This has always seemed to me to echo arguments against free will. I wonder what Leon thinks of it? And I have always wondered what Greenberg thought of free will.

      Artist John Baldessari created a painting that consists of this quote hand painted in black on a plainly colored canvas. Last I heard the piece was valued at over 4 million dollars, though I haven’t checked the accuracy of that. It resides in the private collection of Craig Robins. I love the quote but, though Baldessari is without question a talented artist, I find the fact that this particular piece of not art is valued so highly to be ridiculous.

      • Posted August 8, 2013 at 9:29 am | Permalink

        If scientism is true, then aesthetic judgments are no less works of art than the art that inspires them.

        If only Leon could be satisfied with himself as an artist rather than a metaphysician he might find scientism has its consolations. He could even claim for himself, as a matter of scientific fact, the exalted artistic status of being a mere instrument of his muse.

  8. 7x7
    Posted August 8, 2013 at 6:41 am | Permalink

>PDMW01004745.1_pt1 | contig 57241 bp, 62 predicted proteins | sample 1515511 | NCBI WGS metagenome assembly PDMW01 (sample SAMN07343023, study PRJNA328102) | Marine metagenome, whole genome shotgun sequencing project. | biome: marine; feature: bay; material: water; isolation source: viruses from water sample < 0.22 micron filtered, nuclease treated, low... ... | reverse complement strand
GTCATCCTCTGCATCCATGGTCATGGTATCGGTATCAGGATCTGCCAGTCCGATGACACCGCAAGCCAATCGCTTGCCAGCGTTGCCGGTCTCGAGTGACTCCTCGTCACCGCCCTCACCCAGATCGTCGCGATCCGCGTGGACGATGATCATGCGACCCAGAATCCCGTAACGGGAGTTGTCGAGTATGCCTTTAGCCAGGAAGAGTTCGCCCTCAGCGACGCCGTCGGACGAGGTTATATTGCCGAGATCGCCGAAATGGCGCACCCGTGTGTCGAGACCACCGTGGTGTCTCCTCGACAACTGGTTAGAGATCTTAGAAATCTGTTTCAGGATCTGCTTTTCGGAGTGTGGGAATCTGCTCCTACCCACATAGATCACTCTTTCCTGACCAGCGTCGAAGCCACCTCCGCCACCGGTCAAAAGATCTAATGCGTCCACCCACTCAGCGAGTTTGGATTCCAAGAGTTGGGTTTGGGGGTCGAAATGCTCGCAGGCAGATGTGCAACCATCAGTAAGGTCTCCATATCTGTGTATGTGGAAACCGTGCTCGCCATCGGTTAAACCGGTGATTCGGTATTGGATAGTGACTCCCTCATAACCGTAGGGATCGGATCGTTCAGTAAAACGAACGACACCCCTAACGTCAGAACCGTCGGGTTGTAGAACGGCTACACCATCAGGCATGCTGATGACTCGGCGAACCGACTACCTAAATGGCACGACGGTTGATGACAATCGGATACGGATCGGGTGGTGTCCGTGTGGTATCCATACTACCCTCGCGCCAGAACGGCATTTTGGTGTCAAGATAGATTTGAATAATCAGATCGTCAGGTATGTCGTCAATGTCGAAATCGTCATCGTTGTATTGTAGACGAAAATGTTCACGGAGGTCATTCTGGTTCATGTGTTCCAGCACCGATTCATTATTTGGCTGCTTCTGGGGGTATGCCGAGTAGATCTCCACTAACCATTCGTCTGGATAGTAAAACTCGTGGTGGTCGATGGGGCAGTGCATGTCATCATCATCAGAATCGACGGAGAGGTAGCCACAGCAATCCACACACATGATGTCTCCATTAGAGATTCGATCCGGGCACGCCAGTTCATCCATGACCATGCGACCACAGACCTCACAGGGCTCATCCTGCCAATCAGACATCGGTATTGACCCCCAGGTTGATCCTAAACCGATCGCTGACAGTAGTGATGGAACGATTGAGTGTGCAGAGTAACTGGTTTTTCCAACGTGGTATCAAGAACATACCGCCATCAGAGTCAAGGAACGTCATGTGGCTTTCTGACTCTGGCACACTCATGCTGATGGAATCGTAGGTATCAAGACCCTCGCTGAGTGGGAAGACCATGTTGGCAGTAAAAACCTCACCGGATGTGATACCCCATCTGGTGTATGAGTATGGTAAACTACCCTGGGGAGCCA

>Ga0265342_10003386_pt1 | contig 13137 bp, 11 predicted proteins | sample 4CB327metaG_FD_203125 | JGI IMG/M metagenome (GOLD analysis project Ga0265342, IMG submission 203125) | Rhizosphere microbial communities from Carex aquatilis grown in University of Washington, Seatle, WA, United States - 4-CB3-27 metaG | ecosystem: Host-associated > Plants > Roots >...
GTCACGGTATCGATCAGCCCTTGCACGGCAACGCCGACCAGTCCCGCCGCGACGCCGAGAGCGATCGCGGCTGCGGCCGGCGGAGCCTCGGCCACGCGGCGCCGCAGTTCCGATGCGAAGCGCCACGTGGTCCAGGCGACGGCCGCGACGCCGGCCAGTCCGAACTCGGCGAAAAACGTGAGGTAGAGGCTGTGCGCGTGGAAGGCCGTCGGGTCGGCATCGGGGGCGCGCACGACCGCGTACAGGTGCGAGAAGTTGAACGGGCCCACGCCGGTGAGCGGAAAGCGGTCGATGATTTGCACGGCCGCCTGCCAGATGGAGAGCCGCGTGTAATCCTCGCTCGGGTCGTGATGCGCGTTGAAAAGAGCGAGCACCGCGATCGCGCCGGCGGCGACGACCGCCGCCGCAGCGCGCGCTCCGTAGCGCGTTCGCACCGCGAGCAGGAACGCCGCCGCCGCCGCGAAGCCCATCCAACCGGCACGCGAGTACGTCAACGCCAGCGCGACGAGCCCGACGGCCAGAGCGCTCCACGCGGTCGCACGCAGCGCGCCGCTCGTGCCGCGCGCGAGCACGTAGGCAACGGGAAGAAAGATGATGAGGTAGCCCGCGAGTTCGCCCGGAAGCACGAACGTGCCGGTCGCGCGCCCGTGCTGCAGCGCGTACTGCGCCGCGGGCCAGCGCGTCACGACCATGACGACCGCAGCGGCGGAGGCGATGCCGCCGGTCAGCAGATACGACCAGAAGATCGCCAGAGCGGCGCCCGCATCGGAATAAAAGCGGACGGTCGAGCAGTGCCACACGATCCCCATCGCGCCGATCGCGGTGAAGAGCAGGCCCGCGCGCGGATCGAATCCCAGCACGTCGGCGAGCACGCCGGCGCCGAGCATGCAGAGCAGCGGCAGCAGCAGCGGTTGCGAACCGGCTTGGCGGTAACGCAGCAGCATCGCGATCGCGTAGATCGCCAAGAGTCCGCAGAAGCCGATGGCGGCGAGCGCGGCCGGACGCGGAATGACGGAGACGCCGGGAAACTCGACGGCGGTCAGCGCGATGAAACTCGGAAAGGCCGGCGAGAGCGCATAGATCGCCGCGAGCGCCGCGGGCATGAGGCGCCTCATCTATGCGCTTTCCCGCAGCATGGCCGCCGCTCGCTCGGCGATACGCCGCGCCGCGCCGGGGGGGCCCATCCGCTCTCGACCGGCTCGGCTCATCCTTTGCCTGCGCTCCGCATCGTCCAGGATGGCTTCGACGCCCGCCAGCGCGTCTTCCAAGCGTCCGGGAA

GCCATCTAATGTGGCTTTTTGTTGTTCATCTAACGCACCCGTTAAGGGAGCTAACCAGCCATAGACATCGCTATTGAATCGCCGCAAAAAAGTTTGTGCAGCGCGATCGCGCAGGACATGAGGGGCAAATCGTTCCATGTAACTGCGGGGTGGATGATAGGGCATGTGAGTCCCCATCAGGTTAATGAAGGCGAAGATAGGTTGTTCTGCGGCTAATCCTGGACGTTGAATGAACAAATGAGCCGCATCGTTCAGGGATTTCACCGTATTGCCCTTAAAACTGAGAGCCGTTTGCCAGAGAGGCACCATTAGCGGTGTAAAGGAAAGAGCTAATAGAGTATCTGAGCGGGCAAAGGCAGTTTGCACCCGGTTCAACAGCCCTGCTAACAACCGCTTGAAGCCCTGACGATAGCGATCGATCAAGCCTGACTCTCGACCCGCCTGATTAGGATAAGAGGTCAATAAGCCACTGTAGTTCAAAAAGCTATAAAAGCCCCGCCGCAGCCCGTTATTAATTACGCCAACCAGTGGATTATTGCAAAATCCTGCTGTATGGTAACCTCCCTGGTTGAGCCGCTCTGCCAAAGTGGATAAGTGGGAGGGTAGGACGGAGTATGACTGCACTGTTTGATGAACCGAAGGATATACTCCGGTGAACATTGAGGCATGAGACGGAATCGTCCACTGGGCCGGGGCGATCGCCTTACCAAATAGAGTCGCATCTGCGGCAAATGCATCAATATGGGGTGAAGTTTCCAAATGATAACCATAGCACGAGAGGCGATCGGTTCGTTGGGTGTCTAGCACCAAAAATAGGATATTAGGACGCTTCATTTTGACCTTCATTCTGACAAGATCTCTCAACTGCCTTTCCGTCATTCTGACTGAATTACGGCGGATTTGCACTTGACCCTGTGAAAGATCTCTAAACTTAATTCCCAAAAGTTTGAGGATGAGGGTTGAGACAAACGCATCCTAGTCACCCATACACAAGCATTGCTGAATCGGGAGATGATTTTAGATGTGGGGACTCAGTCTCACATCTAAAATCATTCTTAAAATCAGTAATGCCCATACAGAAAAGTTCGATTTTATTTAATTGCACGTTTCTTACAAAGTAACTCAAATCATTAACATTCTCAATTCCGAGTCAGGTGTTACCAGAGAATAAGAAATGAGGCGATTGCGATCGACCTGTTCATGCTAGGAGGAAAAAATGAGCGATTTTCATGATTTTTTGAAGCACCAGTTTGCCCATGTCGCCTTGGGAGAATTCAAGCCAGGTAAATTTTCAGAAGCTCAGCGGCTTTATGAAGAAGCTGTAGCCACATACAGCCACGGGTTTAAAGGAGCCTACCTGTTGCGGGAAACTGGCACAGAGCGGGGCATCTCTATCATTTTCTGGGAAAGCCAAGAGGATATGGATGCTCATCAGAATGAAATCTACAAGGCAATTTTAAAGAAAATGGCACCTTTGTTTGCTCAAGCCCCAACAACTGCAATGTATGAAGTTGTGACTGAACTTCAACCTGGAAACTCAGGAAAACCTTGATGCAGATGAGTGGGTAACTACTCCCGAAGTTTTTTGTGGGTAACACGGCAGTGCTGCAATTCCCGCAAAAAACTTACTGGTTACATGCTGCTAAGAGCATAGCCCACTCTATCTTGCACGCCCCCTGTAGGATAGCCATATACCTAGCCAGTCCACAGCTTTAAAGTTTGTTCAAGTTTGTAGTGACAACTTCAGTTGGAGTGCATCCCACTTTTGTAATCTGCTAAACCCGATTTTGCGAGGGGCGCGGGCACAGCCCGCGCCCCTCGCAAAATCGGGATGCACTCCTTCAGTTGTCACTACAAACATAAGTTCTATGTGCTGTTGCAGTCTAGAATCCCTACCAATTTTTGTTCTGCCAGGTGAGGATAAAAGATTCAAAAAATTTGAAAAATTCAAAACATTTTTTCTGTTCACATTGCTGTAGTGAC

what he’s really blaming, according to his words, is postmodernism: the attempt to reduce the humanities to “sociological, political, and economic factors.” That’s not scientism, but Marxism and postmodernism.

    This, exactly.

  9. Ralph Pickering
    Posted August 8, 2013 at 6:51 am | Permalink

    Am I the only one who thinks he looks a lot like Angry Kid?

  10. Posted August 8, 2013 at 6:58 am | Permalink

    “No sane thinker would try to explain World War I in the language of physics, chemistry, and biology as opposed to the more perspicuous language of the perceptions and goals of leaders in 1914 Europe.”

    Right, which is why they call philosopher Alex Rosenberg a “mad dog” naturalist since he supposes higher level descriptions (e.g., of human beliefs and other intentional states) don’t really refer, that only fermions and bosons are real.